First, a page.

By Mike Lander on
Sometimes a little gift just falls into your lap. We present this recent addition to our Immigration collection: “U.S. – Mexico Border“; c.1913. Migrant workers crossing the U.S.- Mexican border have been entering the U.S. for decades to do agricultural work which is seasonal and then return to Mexico. They have been employed in southern California, Texas, Florida and here on Long Island working in the potato fields before they were converted to vineyards. Many other states have also employed these migrant workers.
Our research indicates that our photo was taken c.1913, and that calls into question are some or all of these individuals seeking asylum from the Mexican Revolution (1910-1920)? I would have to argue that some people in the line were seeking safety from the carnage of the Revolution particularly because many of the battles were fought along our border with Mexico. A similar situation to that which we face today where individuals are threatened by gangs and drug cartels.
My ancestors did not arrive in this country as first class passengers. They were escaping from persecution in Europe in the late 1800s. Some entered through Ellis Island while others made their way here through Canada. They came on ships powered by wind with sails as well as steam power. Some changed their last names and claimed that they were emigrating from countries from which they did not live. They did what they had to do to get to this land of opportunity. Refugees, and that is what these people are at the border today, cannot simply wait in Central America only to be slaughtered. They are not vermin nor are they invaders. Those terms were used in the 1930s to stoke fear into a population. Those tactics tried to demonize certain groups of people into what we call the “Other”. It was done right here in the U.S. regarding Native Americans so as to somehow make them subhuman. The Germans have a word for it, Ūntermenschen. It made the killing (Holocaust) so much easier if you believe that you’re not killing people just vermin. When propaganda demonizes groups into subhumans the ultimate result is genocide.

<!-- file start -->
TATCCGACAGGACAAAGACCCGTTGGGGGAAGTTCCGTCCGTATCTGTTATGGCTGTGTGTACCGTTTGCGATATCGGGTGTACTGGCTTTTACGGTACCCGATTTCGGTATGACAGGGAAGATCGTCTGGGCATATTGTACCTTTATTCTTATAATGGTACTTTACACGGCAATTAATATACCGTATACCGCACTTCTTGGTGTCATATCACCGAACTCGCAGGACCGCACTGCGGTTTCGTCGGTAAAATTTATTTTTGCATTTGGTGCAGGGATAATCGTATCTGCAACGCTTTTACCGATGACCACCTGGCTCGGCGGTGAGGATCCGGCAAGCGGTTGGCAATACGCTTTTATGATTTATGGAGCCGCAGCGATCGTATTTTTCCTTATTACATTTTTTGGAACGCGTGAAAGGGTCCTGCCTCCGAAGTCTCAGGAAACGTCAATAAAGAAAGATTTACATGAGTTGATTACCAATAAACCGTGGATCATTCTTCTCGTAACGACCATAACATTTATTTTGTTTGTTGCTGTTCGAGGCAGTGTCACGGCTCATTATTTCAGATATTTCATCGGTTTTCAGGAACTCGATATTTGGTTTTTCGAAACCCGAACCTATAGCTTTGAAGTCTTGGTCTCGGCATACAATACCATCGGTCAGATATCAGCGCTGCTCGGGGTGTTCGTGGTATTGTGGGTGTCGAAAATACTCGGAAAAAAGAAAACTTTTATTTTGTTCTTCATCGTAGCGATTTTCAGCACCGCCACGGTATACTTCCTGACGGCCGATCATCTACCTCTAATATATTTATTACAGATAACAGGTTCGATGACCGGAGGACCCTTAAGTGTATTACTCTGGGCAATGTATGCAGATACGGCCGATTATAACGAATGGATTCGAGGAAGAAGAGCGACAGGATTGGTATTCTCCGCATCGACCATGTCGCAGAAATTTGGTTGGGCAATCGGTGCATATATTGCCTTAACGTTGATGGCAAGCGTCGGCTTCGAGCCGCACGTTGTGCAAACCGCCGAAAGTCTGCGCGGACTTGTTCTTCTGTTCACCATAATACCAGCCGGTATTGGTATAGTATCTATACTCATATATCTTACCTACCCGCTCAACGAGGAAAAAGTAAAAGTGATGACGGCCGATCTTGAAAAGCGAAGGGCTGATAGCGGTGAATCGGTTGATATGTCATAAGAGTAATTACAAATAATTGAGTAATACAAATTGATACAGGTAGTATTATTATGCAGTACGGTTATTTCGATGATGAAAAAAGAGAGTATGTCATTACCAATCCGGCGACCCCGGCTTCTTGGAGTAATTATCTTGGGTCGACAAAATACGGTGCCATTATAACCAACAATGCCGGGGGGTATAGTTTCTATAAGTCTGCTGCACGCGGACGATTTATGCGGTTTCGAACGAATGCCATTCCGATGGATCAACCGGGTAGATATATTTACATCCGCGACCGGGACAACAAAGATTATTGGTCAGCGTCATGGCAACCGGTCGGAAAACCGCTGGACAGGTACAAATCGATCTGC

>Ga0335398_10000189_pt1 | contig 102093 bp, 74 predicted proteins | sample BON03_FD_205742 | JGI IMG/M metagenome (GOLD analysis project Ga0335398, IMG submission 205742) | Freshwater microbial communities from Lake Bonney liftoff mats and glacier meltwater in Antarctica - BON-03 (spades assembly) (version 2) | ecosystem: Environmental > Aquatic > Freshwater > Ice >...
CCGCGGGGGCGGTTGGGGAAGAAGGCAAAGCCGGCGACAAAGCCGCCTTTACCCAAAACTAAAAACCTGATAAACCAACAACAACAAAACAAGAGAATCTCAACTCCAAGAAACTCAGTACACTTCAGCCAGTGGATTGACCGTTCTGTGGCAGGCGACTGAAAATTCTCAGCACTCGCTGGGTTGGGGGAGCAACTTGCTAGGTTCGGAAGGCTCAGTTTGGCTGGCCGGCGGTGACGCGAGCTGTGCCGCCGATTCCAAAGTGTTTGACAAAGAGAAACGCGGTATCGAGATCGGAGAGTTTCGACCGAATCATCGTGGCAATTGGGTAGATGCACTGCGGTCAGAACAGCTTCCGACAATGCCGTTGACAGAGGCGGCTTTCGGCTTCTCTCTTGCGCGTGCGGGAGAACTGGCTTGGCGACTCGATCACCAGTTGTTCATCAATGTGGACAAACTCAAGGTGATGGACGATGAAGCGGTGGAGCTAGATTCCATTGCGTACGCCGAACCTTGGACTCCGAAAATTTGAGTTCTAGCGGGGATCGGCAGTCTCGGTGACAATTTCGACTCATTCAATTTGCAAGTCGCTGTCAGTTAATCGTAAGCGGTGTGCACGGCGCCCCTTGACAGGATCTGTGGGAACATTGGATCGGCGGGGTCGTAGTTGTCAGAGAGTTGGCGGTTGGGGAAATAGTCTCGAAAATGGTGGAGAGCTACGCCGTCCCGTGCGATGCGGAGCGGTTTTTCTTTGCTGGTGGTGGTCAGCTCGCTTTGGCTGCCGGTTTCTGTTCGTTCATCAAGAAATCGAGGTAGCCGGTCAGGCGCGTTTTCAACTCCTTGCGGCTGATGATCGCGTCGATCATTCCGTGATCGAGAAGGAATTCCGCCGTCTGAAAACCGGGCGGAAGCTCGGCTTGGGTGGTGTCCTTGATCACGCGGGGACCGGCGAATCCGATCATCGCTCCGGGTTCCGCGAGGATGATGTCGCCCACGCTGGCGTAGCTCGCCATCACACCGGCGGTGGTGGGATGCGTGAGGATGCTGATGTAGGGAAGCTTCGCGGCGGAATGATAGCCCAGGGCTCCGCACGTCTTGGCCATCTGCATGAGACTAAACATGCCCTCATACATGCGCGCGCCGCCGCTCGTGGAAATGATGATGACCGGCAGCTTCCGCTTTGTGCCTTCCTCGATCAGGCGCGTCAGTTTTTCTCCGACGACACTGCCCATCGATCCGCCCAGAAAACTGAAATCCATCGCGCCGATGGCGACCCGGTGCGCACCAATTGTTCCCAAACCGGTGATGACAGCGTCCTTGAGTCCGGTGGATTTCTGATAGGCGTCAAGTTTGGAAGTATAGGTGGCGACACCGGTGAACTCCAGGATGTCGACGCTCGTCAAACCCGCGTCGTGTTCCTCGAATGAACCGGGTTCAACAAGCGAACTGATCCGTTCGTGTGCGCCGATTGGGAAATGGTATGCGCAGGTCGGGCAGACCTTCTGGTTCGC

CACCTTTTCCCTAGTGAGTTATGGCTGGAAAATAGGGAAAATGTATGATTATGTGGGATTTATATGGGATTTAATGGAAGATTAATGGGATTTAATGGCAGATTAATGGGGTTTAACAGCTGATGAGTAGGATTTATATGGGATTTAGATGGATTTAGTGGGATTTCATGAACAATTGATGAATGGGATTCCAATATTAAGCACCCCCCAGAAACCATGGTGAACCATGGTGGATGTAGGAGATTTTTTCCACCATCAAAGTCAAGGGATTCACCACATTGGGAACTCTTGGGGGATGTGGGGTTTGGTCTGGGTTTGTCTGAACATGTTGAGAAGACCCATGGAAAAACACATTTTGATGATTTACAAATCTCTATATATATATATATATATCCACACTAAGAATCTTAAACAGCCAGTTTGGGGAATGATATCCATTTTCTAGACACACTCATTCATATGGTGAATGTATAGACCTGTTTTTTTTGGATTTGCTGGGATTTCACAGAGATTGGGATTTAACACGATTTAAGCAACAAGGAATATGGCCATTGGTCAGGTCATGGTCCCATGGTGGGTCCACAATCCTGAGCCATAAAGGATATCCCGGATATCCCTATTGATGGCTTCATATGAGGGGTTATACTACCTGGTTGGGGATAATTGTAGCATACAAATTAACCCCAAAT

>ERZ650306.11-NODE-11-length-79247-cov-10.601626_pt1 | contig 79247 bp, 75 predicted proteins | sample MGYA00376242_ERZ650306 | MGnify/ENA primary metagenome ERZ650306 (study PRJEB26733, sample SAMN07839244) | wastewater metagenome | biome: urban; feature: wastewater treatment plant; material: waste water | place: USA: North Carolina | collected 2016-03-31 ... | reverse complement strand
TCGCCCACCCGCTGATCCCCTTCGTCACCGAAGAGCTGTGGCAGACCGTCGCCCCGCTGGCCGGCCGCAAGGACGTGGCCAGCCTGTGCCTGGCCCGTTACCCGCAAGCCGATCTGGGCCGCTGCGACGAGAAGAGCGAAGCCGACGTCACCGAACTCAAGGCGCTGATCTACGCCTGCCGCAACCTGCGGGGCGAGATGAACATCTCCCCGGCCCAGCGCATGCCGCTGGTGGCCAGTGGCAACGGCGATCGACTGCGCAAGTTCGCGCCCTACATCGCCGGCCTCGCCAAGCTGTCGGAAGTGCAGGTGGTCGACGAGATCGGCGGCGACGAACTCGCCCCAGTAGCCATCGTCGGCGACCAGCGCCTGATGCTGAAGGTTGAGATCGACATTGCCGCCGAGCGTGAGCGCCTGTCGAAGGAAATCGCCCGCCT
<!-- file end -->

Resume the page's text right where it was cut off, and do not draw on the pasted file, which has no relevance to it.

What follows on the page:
Something else to keep in mind:
“First they came for the Socialists, and I did not speak out–
Because I was not a Socialist.
Then they came for the Trade Unionists, and I did not speak out–
Because I was not a Trade Unionist.
Then they came for the Jews, and I did not speak out–
Because I was not a Jew
Then they came for me–and there was no one left to speak for me.” –Martin Niemõller